From a CNET response I wrote awhile back:
Is Windows Defender Good Enough?
I used to use Norton and we still have it at work, where most of the users are women in the 20-35 year old range with basic computer skills--they know how to use a browser, send email, do basic things with MS Word (e.g., they don't know that letterhead should not be a header ...)
At home, starting with Win 8.1 I have just used MS's built-in with no problems.
You need to understand MS's evolving view of its own anti-malware.
Any good anti-malware product has to hack deep into the operating system. Historically, anti-virus was a major source of revenue for companies like Norton and McAfee--back when they were basically the only major players in anti-virus.
Remember that Microsoft got sued by the Justice Department for basically putting Netscape out of business by making Internet Explorer a core part of Windows so it could not be removed. They also got hit by the European Union for bundling Windows Media Player, which hurt RealPlayer.
MS was known for "Embrace, Extend, Eliminate"--embrace someone else's new technology (Stacker with disk compression, Steve Gibson's defragger, Netscape's web browser ...). Extend Windows by adding the features most users of the new product actually use. Eliminate the company that came out with the new product by building the same idea into Windows--so people wouldn't buy that company's product. Make it harder to duplicate Windows functionality because now any potential competitor would have to include those features.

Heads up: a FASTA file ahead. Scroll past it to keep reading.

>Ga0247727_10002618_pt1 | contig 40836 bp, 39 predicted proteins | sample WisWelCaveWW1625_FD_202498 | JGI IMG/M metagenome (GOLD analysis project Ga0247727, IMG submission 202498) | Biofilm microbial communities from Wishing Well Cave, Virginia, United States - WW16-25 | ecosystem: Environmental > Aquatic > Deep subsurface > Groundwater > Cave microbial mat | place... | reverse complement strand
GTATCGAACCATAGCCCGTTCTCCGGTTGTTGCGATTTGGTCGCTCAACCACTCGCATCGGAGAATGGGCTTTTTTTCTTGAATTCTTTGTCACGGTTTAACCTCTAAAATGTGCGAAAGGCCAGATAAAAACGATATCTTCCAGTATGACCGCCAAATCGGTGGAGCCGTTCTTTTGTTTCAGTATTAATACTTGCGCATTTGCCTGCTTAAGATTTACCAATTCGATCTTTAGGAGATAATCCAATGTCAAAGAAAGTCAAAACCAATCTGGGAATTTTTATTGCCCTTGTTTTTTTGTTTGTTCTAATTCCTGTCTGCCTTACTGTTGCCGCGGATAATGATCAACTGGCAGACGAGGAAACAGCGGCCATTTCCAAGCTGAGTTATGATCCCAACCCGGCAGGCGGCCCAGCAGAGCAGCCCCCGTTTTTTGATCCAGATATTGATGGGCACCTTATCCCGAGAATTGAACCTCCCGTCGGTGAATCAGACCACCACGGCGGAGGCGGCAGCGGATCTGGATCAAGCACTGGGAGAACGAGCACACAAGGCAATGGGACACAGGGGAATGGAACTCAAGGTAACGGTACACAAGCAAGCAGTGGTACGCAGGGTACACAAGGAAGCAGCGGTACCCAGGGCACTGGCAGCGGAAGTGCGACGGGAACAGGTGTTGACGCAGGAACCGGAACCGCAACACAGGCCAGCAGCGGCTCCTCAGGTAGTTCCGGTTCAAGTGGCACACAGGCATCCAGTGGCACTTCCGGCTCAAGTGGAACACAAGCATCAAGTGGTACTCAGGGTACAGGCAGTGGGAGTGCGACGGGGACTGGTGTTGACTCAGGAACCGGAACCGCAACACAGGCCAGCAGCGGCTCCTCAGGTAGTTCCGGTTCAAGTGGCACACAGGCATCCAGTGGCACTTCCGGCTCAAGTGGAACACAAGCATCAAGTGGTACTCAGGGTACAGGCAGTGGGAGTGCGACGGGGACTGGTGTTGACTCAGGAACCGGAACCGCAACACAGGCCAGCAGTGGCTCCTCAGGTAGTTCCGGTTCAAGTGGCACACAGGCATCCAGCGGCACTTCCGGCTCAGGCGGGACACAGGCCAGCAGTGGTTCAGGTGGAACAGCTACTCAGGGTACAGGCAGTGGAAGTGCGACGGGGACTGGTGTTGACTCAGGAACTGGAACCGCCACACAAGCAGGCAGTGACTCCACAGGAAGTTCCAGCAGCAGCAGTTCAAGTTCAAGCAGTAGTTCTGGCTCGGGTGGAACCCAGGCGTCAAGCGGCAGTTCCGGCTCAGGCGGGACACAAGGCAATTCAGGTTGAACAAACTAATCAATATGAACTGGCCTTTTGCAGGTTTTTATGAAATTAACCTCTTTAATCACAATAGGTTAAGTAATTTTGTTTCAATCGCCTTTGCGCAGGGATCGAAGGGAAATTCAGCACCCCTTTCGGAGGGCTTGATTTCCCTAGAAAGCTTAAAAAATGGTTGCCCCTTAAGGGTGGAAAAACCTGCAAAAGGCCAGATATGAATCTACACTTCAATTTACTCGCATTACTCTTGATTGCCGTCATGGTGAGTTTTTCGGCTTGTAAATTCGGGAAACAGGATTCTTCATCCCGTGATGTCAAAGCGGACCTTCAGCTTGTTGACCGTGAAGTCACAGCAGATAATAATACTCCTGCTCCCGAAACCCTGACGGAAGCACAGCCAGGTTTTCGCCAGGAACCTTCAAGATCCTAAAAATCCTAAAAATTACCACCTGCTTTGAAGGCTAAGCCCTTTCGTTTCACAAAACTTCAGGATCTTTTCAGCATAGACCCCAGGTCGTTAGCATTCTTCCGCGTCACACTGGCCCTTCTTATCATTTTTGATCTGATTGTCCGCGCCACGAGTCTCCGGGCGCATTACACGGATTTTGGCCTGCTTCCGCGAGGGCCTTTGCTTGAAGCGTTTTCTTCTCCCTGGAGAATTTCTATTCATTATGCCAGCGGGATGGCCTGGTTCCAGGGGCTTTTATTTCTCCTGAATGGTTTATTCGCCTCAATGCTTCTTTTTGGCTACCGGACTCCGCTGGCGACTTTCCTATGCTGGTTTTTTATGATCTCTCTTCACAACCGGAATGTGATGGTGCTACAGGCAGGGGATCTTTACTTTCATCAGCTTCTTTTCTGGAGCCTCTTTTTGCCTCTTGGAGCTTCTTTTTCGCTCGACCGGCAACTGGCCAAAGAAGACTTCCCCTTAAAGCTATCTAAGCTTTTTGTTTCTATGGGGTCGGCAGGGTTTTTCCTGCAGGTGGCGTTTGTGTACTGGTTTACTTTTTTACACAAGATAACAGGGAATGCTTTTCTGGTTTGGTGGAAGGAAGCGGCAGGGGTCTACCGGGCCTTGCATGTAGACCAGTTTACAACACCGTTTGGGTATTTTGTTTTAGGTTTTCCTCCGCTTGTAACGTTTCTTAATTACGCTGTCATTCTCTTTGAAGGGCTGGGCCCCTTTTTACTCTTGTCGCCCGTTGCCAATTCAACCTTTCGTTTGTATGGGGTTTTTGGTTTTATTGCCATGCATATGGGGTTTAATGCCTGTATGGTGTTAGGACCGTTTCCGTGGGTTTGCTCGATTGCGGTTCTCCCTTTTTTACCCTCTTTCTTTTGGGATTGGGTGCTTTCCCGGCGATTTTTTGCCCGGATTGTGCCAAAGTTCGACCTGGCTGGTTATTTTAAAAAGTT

Back then, if MS had built in really effective anti-malware, they pretty much certainly would have been sued by the Justice Department, European Union, Symantec and McAfee for monopolistic, anti-competitive practices. (And, yes, I am an attorney.)
But with something like 10 (or more) major players nowadays, it would be hard for any companies to say "We got screwed because of what Microsoft did."
There's also another consideration. MS knows that most people obtain Windows by buying a new PC. Pretty much all new PC's include a bundled trial copy of Norton, McAfee, or some other major anti-virus. When the trial period runs out, most users don't buy a license. So when their PC does get infected ... who do they blame? %$#@ WINDOWS (&*^ ED UP!!!
So ... to protect its own reputation and to protect other users of its product who receive infected emails, etc., from the people who don't buy after the trial, MS started including really effective anti-malware, now that they don't have to worry about being sued for alleged anti-trust activities.
Another thing is that most people who get hit with malware don't report it to their anti-malware company. And now, the few who do are reporting to one out of something like 10 different companies. But all of those are running Windows. So if MS gets involved, the chances are much greater that the anti-malware company (MS) will actually get notice of new malware.
There are two scenarios where additional protection definitely should be used--"real dodos" who don't have a clue about computers, and folks who regularly visit sites "you know da*n well you really shouldn't be visiting!"